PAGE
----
After eight years of serving in the military, Chrach (pronounced “crash”), 56th Security Forces Squadron Military Working Dog, retired in May and was given into the care of his first trainer at Luke Air Force Base.
An 8-year old German shepherd from the Netherlands, he was a puppy when he joined the Air Force and began training at Lackland AFB, San Antonio. This was basic training canine style. Chrach learned foundational obedience and began learning bomb detection.
In 2008, when Chrach arrived at Luke, he met then Staff Sgt. Kyle Alltop, 56th SFS MWD handler, whose job it was to make Chrach ready for deployment.
Their first assignment was checking cars entering the area of the United Nations General Assembly in New York. Chrach immediately proved himself by finding two bombs. He also worked at the World Trade Center and at the Statue of Liberty, along with more than 100 other dog teams including a second team from Luke.
During his career, Chrach deployed to Kuwait for two years with Alltop. Besides his regular duties, Chrach boosted the morale of other service members.
“On deployment, Soldiers would come up and lay down with him or pet him,” Alltop said. “When my child was born, I was with Chrach. When my dad passed, Tech. Sgt. Jessica Keller, (56th SFS MWD handler), brought him to my dad’s funeral. He’s the best therapy dog you could ask for. While dogs are classified as equipment, we treat them like dogs, with affection, respect and admiration. They are tools to use in war, but they also provide companionship and a friendly tail wag to someone having a bad day. Of course, in the end, he’s
there to find bombs and get the bad guys.”
From the beginning Alltop made it clear Chrach was his dog, that anyone else Chrach worked with was just “borrowing” the dog. Alltop trained Keller when she entered the Luke canine unit, and she took Chrach on his second Gulf tour. Alltop’s fellow handlers took good care of Chrach, and they say he took good care of them.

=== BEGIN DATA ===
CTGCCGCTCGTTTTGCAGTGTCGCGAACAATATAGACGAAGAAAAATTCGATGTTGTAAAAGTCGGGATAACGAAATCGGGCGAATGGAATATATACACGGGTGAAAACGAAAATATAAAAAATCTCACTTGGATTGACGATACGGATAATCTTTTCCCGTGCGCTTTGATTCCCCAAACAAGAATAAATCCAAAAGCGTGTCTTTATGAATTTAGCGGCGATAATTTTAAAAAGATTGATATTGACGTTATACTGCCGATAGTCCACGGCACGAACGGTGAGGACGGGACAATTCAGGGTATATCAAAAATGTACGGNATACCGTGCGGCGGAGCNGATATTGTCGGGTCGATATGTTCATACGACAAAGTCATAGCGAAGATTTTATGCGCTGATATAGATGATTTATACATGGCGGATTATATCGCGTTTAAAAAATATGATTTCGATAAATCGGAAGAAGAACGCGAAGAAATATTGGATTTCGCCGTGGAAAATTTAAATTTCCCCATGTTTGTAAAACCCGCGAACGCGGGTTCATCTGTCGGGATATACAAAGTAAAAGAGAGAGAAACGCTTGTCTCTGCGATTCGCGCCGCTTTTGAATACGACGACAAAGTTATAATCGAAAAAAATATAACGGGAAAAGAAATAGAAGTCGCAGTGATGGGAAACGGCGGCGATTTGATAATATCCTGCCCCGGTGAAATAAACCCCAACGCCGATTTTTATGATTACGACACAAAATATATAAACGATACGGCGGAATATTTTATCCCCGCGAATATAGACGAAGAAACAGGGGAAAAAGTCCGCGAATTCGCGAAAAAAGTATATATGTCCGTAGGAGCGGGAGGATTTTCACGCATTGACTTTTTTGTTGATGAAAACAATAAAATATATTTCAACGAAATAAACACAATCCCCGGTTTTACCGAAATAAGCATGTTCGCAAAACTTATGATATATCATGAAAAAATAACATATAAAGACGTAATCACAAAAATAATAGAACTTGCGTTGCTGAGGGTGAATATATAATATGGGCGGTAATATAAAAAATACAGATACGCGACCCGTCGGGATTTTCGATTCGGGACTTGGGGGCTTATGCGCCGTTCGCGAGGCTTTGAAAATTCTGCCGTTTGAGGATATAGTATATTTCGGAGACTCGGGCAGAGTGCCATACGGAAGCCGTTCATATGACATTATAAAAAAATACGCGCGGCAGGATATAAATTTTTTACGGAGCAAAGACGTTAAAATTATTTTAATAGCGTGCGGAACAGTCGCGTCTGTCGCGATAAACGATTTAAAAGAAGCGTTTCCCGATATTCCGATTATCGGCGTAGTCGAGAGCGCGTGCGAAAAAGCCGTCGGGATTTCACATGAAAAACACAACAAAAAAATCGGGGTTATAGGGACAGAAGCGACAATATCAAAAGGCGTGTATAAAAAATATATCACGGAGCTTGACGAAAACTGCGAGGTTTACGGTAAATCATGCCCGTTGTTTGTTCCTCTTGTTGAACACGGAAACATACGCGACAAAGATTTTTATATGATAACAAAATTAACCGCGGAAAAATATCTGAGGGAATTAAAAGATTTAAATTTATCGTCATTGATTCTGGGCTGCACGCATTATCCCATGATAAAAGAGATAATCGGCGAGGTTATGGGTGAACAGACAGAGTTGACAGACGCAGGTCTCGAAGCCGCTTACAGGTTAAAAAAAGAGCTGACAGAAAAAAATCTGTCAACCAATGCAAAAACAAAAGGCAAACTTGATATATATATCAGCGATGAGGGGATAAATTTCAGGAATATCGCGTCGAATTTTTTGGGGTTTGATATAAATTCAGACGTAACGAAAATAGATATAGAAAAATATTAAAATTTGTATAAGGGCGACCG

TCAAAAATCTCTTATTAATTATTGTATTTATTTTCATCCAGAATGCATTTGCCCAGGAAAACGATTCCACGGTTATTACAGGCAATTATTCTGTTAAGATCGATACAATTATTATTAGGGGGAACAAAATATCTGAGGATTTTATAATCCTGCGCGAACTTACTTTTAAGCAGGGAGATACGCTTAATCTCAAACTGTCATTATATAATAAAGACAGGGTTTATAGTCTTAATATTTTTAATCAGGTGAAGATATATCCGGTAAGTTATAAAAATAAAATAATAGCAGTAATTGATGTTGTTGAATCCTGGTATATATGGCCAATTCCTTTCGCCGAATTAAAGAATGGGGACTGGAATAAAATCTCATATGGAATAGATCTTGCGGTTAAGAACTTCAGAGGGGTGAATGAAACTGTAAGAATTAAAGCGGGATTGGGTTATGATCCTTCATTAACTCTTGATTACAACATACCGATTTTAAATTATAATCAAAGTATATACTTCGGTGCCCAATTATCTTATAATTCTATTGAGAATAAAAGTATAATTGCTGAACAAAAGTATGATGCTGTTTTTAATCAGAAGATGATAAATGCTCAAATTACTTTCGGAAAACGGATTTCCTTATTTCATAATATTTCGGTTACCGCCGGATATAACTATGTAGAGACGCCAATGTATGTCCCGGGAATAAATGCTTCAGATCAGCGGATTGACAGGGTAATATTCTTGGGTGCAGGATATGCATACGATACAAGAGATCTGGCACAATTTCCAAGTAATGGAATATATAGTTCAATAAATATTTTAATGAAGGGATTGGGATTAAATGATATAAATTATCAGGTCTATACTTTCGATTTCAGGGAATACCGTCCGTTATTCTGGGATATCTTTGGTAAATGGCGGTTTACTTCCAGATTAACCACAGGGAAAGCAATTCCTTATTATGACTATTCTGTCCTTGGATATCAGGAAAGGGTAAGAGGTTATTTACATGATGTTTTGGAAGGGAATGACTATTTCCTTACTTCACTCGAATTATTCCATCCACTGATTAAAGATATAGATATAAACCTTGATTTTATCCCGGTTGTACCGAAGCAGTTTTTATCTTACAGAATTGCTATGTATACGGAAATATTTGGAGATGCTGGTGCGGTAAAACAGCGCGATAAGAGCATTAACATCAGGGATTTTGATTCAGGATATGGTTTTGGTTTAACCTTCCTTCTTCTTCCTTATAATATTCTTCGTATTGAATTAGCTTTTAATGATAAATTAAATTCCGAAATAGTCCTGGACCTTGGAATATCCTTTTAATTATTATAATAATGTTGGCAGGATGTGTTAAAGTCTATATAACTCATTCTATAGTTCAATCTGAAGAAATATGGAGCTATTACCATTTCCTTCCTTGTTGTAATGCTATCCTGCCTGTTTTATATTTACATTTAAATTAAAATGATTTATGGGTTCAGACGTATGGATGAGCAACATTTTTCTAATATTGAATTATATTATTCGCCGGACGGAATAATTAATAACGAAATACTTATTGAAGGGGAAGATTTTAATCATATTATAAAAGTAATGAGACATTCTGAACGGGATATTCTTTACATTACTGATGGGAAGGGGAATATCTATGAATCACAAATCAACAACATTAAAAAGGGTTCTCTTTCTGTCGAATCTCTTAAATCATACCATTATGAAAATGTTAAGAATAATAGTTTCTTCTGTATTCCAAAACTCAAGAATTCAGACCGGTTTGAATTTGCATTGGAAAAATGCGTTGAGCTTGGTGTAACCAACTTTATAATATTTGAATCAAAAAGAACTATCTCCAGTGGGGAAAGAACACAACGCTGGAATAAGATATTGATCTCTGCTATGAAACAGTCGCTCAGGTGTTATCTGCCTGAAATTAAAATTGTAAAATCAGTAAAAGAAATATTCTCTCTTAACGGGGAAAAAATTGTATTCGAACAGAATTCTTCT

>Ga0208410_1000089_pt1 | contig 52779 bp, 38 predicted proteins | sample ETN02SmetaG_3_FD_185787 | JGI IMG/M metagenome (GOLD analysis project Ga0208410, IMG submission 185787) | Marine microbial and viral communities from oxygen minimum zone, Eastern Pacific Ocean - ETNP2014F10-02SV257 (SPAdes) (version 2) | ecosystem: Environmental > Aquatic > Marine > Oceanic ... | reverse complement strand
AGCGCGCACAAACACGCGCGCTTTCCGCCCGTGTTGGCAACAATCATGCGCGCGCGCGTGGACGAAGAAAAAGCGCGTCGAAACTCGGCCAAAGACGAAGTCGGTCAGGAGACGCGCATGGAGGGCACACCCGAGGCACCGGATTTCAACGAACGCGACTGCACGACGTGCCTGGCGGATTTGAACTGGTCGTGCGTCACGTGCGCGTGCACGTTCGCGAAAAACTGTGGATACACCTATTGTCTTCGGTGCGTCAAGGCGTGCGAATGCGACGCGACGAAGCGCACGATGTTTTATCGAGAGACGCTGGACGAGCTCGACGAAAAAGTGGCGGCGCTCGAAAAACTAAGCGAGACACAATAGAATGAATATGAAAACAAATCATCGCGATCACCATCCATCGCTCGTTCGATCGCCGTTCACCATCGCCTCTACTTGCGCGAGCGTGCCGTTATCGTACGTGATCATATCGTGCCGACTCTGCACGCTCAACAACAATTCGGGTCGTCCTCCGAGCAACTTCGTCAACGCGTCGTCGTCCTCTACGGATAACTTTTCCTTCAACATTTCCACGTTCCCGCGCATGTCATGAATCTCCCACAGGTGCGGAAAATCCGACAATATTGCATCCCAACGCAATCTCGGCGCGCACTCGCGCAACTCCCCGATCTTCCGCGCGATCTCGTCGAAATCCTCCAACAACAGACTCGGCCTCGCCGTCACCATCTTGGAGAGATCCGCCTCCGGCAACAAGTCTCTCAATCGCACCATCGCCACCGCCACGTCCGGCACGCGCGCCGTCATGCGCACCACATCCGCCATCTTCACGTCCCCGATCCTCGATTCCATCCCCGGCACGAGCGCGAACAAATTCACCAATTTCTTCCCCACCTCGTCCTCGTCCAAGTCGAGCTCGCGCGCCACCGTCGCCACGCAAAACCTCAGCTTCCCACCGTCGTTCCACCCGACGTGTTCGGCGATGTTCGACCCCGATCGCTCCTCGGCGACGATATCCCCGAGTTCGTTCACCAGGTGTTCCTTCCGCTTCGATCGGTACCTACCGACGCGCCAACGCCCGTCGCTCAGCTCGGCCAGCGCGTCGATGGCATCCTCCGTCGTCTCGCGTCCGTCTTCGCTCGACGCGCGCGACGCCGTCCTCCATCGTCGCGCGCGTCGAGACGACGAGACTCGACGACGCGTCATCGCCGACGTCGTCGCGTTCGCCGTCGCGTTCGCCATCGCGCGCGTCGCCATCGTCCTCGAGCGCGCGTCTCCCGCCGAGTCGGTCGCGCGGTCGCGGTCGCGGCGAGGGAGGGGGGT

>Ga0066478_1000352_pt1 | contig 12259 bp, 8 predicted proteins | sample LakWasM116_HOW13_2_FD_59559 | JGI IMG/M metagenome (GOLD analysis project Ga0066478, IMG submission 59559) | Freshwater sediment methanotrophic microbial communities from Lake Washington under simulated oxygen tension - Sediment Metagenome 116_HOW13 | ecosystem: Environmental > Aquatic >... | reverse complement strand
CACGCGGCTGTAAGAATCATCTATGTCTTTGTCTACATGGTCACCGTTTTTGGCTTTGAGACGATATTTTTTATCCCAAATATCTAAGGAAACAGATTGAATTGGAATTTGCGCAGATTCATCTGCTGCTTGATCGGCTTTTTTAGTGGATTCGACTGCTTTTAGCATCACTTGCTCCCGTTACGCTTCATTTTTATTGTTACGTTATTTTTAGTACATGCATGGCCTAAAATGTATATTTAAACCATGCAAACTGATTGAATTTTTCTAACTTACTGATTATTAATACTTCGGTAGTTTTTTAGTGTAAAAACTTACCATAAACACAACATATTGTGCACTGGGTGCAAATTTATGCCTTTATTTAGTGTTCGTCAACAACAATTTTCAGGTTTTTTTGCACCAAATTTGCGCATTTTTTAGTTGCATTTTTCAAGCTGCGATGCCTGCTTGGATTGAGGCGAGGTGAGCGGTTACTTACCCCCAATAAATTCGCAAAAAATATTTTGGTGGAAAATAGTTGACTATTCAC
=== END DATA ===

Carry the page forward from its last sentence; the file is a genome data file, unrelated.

Chrach was attached to Luke for his entire career. Besides being sent to the Middle East four times, he had many shorter assignments including Mexico with the Secret Service and the vice president and to Chicago to provide security for the president.
Chrach’s third handler, Tech. Sgt. Steven Bruner, was awarded the Bronze Star and Combat Action Medal largely for the detection successes of Chrach on their 2012 Afghanistan deployment. Chrach was credited with significant roadside bomb finds that saved lives and enabled safe movement for troops, the host nation and the local population.
Chrach did his fourth tour with Staff Sgt. Scott Emmick, 56th SFS MWD handler, who said, “I trust him with my life when called upon to be in dangerous situations due to his training and the flawless tests he has passed in his line of duty.”
Through the years, Chrach developed medical issues in his lower back caused mostly by walking, so he was given retirement. In 2015, Chrach received the 12th Annual Animal Hero Award.
In a ceremony this May, held at the Western Region K-9 Trials in Goodyear, Keller handed Chrach’s leash to Alltop.
Even though Chrach is retired, Alltop trains him daily, keeping his skills sharp, and Wednesdays, they train with police department K-9 teams near Prescott. He also keeps Chrach’s scent detection skills sharp by hiding things for him to find.
Chrach loves to swim so that has become part of his program. Alltop says Chrach’s life is going to be hanging out with the family, swimming in the lake and having the best life he can have.